May 18, 1911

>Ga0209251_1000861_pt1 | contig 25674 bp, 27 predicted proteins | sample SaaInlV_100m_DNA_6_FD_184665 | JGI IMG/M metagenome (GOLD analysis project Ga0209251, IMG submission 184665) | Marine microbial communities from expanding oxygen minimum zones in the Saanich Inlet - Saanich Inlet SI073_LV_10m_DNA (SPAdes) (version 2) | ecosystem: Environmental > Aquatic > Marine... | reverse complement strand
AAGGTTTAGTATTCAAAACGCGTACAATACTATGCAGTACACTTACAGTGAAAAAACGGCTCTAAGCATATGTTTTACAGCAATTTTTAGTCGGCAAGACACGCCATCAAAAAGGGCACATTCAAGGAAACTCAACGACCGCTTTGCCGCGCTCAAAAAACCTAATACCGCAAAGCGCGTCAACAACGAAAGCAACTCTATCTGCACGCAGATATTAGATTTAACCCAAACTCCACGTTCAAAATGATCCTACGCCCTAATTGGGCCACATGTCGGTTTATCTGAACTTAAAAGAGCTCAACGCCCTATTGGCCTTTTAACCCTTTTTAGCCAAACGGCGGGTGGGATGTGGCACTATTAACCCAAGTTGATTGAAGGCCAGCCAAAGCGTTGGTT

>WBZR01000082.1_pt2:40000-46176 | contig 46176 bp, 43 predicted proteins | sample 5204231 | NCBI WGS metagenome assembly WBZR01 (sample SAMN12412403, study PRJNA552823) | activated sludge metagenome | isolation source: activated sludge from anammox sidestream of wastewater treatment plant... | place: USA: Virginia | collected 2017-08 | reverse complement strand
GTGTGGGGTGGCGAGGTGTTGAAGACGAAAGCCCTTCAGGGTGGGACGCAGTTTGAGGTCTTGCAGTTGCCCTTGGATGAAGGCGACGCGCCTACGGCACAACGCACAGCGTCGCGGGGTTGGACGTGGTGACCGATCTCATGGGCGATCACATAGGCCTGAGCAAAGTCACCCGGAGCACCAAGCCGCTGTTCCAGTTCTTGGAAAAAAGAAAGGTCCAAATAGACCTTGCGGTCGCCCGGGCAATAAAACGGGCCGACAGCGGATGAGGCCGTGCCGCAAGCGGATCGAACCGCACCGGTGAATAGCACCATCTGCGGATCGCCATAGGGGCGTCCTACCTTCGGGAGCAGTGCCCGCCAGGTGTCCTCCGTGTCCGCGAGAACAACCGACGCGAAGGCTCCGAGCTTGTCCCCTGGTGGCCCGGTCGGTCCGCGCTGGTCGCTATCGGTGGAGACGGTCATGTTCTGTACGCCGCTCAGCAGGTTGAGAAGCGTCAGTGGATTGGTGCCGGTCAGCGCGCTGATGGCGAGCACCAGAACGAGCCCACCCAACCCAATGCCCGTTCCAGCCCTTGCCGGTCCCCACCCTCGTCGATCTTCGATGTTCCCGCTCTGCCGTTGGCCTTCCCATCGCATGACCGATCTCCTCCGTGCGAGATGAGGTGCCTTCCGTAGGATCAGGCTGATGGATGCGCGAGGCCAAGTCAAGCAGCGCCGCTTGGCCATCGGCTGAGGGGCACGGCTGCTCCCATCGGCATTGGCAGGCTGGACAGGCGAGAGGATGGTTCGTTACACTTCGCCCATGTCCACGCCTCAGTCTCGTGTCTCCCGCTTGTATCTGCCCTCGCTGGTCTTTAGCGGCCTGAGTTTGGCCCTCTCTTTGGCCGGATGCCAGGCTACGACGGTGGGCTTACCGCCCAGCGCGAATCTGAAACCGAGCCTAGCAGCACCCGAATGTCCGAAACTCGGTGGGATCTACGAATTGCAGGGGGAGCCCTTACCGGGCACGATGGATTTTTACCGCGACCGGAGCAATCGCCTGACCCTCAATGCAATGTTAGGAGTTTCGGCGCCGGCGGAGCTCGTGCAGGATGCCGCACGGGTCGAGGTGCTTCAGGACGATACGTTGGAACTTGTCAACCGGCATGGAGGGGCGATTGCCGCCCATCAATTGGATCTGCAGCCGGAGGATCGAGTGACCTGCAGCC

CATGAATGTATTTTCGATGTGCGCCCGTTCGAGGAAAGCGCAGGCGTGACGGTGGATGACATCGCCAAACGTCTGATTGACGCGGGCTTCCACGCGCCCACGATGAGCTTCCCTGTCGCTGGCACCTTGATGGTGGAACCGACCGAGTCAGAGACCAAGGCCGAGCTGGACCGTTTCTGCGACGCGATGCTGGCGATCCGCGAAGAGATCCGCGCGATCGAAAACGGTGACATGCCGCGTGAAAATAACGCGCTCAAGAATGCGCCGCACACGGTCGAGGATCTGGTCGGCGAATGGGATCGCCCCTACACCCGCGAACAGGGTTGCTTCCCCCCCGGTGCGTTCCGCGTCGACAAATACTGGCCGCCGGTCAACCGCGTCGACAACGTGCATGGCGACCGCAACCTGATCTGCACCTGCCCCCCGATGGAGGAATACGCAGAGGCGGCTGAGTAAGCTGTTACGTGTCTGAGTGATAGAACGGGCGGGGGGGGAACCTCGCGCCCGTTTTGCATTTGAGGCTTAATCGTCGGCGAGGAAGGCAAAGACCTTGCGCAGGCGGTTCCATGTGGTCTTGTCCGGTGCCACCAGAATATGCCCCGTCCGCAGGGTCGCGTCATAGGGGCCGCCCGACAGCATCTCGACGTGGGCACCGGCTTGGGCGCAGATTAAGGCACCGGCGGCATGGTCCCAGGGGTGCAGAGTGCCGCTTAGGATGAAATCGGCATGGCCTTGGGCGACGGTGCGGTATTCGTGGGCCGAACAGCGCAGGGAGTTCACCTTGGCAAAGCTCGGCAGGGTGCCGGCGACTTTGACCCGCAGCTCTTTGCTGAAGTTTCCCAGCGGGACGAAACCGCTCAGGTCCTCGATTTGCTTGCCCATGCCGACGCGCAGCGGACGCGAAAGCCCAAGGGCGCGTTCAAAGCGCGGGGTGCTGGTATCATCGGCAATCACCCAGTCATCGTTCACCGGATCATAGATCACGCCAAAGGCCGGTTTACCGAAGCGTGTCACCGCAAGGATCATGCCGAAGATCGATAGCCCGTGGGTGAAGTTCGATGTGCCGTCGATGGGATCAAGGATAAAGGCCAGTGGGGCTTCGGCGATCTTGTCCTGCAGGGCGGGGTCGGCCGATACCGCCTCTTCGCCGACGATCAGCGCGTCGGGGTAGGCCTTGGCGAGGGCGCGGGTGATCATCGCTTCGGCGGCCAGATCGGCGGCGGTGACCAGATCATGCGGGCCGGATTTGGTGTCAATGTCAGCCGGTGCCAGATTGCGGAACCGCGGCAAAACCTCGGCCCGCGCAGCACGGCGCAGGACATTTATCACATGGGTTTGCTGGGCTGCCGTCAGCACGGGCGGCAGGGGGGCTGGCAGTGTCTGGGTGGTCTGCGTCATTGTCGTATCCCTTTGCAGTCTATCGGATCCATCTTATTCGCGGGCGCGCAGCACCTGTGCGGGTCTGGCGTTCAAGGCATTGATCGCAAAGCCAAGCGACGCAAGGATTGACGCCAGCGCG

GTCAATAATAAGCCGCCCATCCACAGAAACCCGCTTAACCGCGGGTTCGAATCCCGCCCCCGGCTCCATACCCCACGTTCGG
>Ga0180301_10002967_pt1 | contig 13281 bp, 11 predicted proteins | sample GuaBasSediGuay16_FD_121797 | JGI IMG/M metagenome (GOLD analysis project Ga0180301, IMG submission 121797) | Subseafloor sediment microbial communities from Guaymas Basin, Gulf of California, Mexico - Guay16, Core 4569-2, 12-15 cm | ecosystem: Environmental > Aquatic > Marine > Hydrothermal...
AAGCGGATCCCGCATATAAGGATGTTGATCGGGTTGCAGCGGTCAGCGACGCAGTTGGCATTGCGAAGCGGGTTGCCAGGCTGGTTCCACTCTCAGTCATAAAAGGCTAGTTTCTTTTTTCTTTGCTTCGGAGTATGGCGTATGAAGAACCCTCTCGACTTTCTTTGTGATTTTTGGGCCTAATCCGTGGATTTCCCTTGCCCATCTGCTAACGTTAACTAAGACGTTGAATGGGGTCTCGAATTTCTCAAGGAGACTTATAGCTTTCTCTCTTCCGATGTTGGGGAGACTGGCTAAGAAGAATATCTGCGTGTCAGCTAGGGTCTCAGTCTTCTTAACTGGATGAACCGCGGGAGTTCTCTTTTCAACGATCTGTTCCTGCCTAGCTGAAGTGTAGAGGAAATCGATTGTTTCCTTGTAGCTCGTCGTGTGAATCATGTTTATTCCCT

COLEMAN, DR. HORACE - Dr. Horace Coleman, formerly a resident of Troy and father of Dr. Warren Coleman, died at his home in Washington, D. C. last Friday night death being due to anemia of the brain. He was past 86 years of age. He leaves four children--Edward, who travels for an Illinois concern, Warren of Troy and Jessie and Mrs. Dr. McKemy who have been living in Washington, D. C. The funeral was held at the late home, Tuesday morning at 9 o'clock. Rev. J. Henning Nelms, rector of the Episcopal church of the Ascension, officiated. Interment was made at Arlington National cemetery. Dr. Coleman was born on a farm near Troy, Dec. 27, 1824, and was a son of Dr. and Mrs. Asa Coleman. Horace was educated in the local schools, at Kenyon college and at the Ohio Mexican college at Cincinnati. He also studied at home. After graduation he practiced medicine here, but in 1850 went to Logansport, Ind. On the breaking out of war he was commissioned a surgeon, serving with Indiana and Ohio troops, winding up with the 147th O. V. I. The war over, he was made military surgeon for Miami county, then became examining surgeon in the pension department then a qualified surgeon in the same department. He had a very distinguished professional and military career. He also gained much distinction in Masonic circles, attaining the highest degrees. Politically Dr. Coleman was a Republican joining that party in its infancy and serving it and being honored by it in various capacities in city, county and state. He was a delegate to the national convention in 1868 which met at Chicago and nominated Grant and Colfax. He served as city councilman of Troy and was chairman of the committee which purchased Riverside cemetery. He was also a member of the board of education. His business connections included membership on the directorate of the First National bank. He was a member of the Episcopal church in Troy and a live member of the American Bible society. Several years ago he was appointed examining surgeon in the pension department at Washington, D. C., and went there and resided there until his death although often revisiting Troy where his friends were legion.
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